September 5, 2012


Crews scrub Homer pollutants

NYSEG cleaning up Route 11 site of former gas plant

CrewsBob Ellis/staff photographer
A large crane and excavators work Tuesday on cleaning up contaminated soil at the site of a former NYSEG gas plant on Route 11 between Cortland and Homer.

Staff Reporter

HOMER — The latest phase of a cleanup at the former Cortland-Homer Manufactured Gas Plant began July 23 and is expected to continue into January, according to New York State Electric and Gas.
Clayton Ellis, corporate communications manager of NYSEG, said traffic has been disrupted on Route 11 from the railroad underpass northward to the plant, but that traffic flow is being maintained.
The project, which was planned by the state Department of Environmental Conservation in 2005, is cleaning the site of contaminants left behind by the plant. An early estimate of the cost of the project was $12.4 million, but a current figure was not available this morning.
The site is listed as a “Class 2” site, which means it represents a significant threat to public health or to the environment. The classification states that “action is required,” according to a fact sheet provided by the DEC.
An alternative sidewalk was constructed to allow pedestrians to navigate around the site during the current work.
The site is approximately 2 acres in area and from 1858 to 1935, Homer & Cortland Gas Light Co. used it to produce manufactured gas for lighting and for heating homes and businesses.
The process resulted in such by-products as tar, coal and ash. Pollutants spread into the soil and groundwater at this site, and into the West Branch of the Tioughnioga River. The project is removing contaminated soil.
This past July, the specifics of the project were approved by the DEC. All former structures and debris will be removed, as will 4,000 cubic yards of contaminated soil.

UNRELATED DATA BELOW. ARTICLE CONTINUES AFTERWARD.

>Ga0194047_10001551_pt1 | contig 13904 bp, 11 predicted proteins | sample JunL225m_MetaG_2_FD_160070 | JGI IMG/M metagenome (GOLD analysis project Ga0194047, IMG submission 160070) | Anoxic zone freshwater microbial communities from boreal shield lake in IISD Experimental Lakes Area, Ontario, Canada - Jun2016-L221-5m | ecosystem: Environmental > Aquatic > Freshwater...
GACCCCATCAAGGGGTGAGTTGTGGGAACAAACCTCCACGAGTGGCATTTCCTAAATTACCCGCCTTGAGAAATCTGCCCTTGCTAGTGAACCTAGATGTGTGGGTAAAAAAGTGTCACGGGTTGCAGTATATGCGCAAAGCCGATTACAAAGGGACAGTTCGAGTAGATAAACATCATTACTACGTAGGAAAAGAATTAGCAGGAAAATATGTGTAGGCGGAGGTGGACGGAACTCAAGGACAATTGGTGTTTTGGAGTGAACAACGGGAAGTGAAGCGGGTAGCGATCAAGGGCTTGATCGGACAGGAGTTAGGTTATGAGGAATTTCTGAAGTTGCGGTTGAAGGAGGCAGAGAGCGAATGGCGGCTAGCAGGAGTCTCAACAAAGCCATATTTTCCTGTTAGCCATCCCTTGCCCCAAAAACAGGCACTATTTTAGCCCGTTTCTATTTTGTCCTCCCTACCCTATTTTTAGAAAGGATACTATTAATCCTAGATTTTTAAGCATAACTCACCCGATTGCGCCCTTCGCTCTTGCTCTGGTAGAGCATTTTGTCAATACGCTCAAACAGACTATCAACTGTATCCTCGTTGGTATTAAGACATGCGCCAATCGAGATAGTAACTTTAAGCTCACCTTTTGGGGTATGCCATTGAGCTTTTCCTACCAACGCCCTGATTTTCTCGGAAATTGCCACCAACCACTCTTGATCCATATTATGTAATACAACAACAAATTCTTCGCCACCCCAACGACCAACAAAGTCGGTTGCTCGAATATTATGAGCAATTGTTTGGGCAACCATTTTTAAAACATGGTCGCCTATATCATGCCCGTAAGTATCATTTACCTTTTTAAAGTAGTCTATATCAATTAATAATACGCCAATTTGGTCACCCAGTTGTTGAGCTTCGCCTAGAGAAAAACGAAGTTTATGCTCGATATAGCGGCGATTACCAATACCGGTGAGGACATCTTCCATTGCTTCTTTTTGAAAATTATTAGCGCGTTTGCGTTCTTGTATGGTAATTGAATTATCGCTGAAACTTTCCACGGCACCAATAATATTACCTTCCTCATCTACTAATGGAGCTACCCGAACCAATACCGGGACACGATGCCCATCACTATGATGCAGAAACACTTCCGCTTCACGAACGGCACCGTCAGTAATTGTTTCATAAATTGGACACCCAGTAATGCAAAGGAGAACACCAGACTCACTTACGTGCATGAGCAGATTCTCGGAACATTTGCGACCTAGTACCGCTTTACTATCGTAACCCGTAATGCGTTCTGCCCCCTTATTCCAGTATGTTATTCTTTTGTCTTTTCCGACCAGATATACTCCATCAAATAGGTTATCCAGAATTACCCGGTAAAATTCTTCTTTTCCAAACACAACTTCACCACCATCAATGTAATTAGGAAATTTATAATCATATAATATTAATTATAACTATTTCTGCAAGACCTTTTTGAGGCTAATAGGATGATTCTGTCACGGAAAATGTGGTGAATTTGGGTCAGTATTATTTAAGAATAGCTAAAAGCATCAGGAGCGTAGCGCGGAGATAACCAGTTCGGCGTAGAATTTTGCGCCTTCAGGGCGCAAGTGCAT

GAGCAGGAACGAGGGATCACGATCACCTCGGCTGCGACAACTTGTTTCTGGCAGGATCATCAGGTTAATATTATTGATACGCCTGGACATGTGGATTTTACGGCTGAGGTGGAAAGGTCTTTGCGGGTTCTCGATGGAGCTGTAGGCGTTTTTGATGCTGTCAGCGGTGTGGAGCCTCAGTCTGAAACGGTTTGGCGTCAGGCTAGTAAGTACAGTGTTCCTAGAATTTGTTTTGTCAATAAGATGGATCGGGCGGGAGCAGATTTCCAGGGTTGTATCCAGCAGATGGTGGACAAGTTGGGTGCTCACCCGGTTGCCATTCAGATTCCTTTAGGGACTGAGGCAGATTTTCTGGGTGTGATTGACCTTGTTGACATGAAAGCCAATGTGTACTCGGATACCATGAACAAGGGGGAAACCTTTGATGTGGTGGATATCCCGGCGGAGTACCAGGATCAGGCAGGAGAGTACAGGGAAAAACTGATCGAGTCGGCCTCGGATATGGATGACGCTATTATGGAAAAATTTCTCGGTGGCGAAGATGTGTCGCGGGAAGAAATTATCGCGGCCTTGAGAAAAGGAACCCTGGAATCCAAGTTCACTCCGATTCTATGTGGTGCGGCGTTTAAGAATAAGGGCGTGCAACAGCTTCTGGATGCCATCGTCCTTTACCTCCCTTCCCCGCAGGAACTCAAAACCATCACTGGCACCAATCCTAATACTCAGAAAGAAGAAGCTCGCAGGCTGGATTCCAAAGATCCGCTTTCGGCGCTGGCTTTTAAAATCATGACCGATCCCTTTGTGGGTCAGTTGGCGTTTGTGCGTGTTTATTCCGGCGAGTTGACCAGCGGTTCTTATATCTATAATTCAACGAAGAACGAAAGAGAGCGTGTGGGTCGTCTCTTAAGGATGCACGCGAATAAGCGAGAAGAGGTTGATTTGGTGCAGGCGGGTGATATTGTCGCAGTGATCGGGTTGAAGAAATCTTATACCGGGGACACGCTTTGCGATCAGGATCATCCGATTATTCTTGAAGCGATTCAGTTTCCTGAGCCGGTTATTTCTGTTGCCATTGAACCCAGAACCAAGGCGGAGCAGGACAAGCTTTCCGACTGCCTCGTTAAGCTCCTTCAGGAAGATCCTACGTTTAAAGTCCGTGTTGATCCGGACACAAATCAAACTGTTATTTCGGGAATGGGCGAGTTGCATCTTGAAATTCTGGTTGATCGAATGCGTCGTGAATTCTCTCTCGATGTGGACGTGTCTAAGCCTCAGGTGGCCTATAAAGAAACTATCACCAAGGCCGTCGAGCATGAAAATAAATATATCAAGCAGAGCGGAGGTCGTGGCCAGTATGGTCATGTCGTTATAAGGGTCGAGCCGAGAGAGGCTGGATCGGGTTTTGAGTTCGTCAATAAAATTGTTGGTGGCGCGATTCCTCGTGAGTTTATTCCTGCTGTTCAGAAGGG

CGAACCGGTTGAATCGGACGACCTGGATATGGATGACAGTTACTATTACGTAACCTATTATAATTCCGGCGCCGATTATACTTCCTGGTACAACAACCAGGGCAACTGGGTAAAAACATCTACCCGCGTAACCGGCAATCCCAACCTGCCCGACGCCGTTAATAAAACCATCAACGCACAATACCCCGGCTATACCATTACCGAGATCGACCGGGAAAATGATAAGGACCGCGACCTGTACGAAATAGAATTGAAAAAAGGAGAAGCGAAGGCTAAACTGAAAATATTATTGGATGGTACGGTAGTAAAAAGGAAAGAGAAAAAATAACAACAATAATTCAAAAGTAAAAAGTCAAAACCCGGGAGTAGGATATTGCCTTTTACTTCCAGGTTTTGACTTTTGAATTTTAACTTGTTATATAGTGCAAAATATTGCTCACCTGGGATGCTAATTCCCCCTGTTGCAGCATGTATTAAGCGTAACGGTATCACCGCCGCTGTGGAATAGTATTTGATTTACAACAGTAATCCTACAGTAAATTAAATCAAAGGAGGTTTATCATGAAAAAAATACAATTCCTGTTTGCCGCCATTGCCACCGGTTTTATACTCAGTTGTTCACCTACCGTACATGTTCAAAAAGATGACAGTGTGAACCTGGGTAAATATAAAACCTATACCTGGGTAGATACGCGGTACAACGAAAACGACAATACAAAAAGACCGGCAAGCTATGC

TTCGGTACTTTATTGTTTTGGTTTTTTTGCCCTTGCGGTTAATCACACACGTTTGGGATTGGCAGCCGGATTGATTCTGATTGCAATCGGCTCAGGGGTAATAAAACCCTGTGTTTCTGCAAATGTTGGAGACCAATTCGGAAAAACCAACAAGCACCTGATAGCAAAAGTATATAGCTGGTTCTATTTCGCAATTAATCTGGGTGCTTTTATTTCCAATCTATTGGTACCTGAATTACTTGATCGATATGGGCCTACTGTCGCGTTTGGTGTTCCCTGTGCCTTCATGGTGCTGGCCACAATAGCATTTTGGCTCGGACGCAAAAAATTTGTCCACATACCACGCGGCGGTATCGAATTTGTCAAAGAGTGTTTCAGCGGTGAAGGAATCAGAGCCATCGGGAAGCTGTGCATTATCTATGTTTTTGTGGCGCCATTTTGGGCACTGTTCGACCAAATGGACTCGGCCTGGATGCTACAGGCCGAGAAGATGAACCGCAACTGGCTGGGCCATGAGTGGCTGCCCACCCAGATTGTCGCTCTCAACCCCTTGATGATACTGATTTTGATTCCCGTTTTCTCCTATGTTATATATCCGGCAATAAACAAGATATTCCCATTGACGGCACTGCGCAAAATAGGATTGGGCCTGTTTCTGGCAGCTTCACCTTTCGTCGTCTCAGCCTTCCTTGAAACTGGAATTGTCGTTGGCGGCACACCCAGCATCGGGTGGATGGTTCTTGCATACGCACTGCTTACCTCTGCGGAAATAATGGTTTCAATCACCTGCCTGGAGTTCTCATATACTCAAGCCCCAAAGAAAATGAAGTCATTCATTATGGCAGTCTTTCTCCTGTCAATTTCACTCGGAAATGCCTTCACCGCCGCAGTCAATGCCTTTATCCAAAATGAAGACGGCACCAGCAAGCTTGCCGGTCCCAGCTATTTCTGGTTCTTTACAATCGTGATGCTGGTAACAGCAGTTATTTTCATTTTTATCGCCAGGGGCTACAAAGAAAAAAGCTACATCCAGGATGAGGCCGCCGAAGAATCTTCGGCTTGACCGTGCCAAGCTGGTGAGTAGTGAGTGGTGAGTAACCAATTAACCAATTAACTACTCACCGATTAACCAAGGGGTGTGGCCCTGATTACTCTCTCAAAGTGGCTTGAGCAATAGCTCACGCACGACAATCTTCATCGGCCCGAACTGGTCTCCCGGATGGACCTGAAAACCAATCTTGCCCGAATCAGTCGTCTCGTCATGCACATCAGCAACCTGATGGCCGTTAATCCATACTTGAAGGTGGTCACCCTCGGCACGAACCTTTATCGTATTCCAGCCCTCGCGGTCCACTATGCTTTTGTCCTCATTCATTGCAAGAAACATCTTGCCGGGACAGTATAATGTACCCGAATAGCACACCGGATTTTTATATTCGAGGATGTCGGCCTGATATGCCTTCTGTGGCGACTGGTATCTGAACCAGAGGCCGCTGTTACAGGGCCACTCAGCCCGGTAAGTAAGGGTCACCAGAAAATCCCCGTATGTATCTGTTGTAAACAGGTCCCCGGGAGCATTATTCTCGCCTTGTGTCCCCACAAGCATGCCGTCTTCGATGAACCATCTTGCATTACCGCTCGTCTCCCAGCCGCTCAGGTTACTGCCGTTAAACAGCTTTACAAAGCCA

The soil that is under the stretch of Route 11 will be removed as part of the effort. The southern side of a manufacturing building on the site was demolished as part of the project.
To ensure that local residents are not exposed to dust and vapors from the excavation, an air-monitoring system has been put in place. It adheres to state Department of Health guidelines, which state the project must minimize the potential odors from escaping.
When the cleanup is completed, NYSEG will release an engineering report that certifies the site has been remedied.
A Construction Completion Report will also be released, which will describe the cleanup activities and also to certify that all requirements of the cleanup have been met.
The DEC says it will give updates to the public throughout the cleanup process.
NYSEG is responsible for the cost of the cleanup of the Homer site and a site on Charles Street in Cortland as part of a legal agreement with the DEC that requires it to clean up several sites across the state.
The site cleanup is being overseen by the state’s Superfund Program. In 2010, a similar cleanup began at 43-45 Charles St. in Cortland, which included knocking down two houses. The site once contained a 22,000-cubic-foot gas storage tank.
The following year, NYSEG contractors brought in equipment to begin digging up the top 2 feet of soil, a sidewalk, curb, four trees and a small piece of street pavement. The trees were replaced and grass was planted. A new sidewalk was also constructed.
That project, which concluded in 2011, cost about $175,000. NYSEG said in 2010 that it has no plans to build on the property following the cleanup, but that it is not opposed to leasing it.
At the request of a neighbor, NYSEG donated just over $18,000 to create a community garden, which includes 17 trees, on the 260-by 60-foot parcel directly across from St. Mary’s School. There are native species of plants, bushes and trees, bird feeders and rocks and mulch.


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